For all the “distancing effects” and ideas of “epic theatre” Brecht and his practitioners apply, there is an undeniable empathy in his works. They might be political works that attempt to make us think. But the personal is political, as it is often said. We cannot separate the two. And if we dare to turn theatre into pure spectacle and mere entertainment we do a great disservice to the medium.

If you had told me I would one day consider Brecht to be one of my favourite writers just a couple of years ago I’d have laughed and rolled my eyes at you, sarcastically retorting, “Yeah, right, mate,” in an intensely dismissive and glib fashion.

But Brecht will never be out of fashion. His messages are as pertinent as ever.

I’d like to wrap up this little tribute with a quote from the man himself. I feel Brecht’s fingers pointed directly at me as I read these words. No doubt they will only mean more to me as I grow older, echoing in my mind:

“The worst illiterate is the political illiterate, he doesn’t hear, doesn’t speak, nor participates in the political events. He doesn’t know the cost of life, the price of the bean, of the fish, of the flour, of the rent, of the shoes and of the medicine, all depends on political decisions. The political illiterate is so stupid that he is proud and swells his chest saying that he hates politics. The imbecile doesn’t know that, from his political ignorance is born the prostitute, the abandoned child, and the worst thieves of all, the bad politician, corrupted and flunky of the national and multinational companies.”

Theatre of Colour

“In my twenties I thought that I would write hundreds of plays. I had so many stories to tell. In my thirties I began to suspect that maybe I wouldn’t get to tell them all and by my forties I knew that that was true. I simply wouldn’t get to write them all.

And I feel a sense of grief about those stories I won’t tell. I mourn them. As it is I write and have produced a play about every five years. Two a decade. Some writers are more prolific but I’m not. Though there are films in between those plays so it’s not like I’m not working. But theatre is my first love and so I know the number of plays left is finite. I can probably count them on one hand.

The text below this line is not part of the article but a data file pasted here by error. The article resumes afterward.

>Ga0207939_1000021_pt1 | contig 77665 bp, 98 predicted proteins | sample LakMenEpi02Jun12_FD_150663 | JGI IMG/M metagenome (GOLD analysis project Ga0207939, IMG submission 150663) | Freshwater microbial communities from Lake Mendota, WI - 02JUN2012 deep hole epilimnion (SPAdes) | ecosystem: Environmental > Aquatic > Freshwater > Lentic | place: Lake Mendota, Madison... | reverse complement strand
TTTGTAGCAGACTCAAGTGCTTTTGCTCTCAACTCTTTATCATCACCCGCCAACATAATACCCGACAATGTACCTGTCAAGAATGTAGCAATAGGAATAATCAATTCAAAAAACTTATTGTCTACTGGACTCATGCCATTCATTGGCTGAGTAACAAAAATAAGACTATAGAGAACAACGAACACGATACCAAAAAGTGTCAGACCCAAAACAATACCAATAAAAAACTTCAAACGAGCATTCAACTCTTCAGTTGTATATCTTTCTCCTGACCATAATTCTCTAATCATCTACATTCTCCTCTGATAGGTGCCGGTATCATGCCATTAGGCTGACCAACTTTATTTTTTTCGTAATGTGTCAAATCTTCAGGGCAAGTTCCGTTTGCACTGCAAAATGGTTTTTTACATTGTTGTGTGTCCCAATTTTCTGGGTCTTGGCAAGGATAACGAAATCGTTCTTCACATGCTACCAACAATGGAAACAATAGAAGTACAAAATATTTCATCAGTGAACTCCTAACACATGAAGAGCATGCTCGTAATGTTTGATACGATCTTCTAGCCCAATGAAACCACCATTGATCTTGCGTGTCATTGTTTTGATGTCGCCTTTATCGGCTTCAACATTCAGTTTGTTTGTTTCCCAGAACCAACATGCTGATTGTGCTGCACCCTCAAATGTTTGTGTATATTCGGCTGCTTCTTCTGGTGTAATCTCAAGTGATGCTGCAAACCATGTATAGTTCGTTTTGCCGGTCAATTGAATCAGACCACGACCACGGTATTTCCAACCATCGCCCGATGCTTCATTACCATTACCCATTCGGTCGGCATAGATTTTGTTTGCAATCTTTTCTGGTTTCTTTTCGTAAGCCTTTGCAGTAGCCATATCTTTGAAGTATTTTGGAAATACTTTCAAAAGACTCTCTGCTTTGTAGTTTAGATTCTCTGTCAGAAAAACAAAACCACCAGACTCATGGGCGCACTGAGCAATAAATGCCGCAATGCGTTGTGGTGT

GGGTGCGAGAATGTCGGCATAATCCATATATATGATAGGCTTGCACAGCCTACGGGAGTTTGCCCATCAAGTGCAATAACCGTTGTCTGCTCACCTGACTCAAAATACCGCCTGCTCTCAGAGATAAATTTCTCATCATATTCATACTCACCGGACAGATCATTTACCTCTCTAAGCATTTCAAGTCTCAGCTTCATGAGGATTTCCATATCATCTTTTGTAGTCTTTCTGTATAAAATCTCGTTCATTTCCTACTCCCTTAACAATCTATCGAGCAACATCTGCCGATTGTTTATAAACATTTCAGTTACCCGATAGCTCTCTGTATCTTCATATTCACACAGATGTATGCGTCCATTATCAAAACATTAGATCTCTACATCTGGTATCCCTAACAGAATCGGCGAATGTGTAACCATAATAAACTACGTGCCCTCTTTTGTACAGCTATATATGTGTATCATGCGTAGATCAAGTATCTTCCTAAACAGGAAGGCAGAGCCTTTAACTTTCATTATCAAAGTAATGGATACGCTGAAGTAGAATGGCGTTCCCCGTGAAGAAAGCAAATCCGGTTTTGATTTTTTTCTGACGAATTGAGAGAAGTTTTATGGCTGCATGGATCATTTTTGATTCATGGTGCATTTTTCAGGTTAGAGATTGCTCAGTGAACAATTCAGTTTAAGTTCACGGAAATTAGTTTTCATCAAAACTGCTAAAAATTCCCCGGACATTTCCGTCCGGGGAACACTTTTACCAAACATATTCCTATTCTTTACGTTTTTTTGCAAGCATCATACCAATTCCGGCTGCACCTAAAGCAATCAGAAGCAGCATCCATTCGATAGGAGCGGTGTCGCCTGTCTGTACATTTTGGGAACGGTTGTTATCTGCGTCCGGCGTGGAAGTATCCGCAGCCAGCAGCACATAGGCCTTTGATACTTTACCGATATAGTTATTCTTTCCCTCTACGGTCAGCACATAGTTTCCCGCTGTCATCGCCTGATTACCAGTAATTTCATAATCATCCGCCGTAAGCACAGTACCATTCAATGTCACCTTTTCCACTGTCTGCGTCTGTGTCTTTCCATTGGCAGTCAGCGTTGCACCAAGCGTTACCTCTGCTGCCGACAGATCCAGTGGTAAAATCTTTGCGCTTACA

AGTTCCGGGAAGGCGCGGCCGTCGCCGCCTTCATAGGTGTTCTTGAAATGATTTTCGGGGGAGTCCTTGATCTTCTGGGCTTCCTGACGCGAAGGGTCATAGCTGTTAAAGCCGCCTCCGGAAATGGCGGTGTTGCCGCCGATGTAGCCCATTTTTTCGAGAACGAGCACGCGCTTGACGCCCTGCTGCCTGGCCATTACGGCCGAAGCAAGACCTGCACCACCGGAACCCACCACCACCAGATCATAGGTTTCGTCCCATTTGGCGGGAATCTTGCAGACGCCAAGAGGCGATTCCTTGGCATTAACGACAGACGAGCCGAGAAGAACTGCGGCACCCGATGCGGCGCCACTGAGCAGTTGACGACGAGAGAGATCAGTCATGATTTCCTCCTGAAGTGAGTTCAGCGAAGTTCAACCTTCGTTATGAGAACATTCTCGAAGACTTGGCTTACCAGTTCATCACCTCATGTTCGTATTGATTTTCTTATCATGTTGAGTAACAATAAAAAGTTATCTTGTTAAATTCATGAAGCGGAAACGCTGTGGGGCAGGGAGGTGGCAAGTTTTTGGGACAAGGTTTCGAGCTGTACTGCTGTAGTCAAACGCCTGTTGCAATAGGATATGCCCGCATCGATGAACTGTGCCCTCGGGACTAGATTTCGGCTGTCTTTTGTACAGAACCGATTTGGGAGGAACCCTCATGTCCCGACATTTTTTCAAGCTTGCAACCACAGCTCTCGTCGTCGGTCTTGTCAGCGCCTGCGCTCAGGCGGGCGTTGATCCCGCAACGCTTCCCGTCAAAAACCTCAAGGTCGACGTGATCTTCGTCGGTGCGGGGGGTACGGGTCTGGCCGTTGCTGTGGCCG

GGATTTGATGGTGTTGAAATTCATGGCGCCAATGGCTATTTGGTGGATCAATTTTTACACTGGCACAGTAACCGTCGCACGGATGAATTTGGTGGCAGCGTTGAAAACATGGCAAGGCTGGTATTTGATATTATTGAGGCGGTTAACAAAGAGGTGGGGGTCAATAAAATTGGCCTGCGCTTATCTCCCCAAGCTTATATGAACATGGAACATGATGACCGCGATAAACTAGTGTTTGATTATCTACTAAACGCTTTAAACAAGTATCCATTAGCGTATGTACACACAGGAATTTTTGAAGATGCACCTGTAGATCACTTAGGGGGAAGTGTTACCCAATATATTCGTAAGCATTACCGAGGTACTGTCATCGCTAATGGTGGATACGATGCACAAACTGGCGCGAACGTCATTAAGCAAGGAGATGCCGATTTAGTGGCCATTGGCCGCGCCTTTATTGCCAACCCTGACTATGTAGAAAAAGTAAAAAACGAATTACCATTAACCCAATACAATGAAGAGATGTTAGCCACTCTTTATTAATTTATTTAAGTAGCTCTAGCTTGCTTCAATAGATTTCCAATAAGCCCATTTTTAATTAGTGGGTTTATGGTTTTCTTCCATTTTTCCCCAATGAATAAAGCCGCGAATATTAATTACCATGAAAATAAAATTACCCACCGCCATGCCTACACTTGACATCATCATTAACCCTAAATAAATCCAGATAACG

And so I have resolved to make each one count.”

For the opening of the 2014 National Play Festival in Australia, Andrew Bovell delivered a powerful keynote speech, pleading for playwrights to write the stories they NEED to tell.

I’m often concerned that what I right lacks accessibility or that there is no desire to produce it, so I attempt to write what I think others will want to see. I find myself afraid of what I really want to write. This fear prevents me from expressing myself with any clarity. This has to stop. I don’t want to end up having written maybe two or three plays I barely like because I never pushed myself towards truth.

Bovell also talked about the whiteness of theatre, which is something prevalent not just in Australia. I see it in the theatre scene in New Zealand too. And, of course, a predominately European country is going to shaped heavily by the western canon of great theatre.

At this moment in our history I find myself hungry for content…. For plays that are saying something. I want meat on the bone. I want to think. I want to be upset. I want to be shocked and shaken. I sense a rise of conservatism in this country. A narrowing of opportunity. A widening of the gap between rich and poor. Between black and white. A meanness of spirit has crept in to the social discourse. I want to challenge it. I want to get in its way. And I don’t know if we can do that with Chekhov anymore.

Now, I for one, love Chekhov. Love Brecht. Love Shakespeare. But when Bovell said, “Australia is not a white nation. Australia is not an Anglo-Celtic nation. Australia is not a Christian nation. We are much more than that,” I couldn’t help but nod my head in agreement. Agreement in a universal sense, rather than at Australia specifically. Where is the colour in our theatre?

The Auckland theatre scene, for example, is predominately white, despite the fact that 23.1% of the population identified themselves as Asian in the 2013 census. This year I have only seen one “Asian” play, Lantern put on by PAT, and a compilation of scenes from various plays, to form ASIAN INVASION, performed by Ensemble Impact. It’s a noticeable absence that leaves one wondering WHY? Does it not perpetuate the false idea of Asians as being purely academic types? Is there really not much room for ethnic or coloured theatre?

I refuse to believe that.

And that’s why I write. Not because I’m necessarily any good. Not because I know what I’m doing. Not because I’m saying anything that unique. But because of a lack of visibility. Because it is too easy to say it’s not our job to tell those overlooked and unknown stories. Because if I don’t do it then why should anyone else?

So, I will strive. I’ll do what I can to write stories that shed some light on aspects of our culture others would rather ignore. The stories I want to see that haven’t been written. That’s my promise to myself. Let’s just see if I can keep it.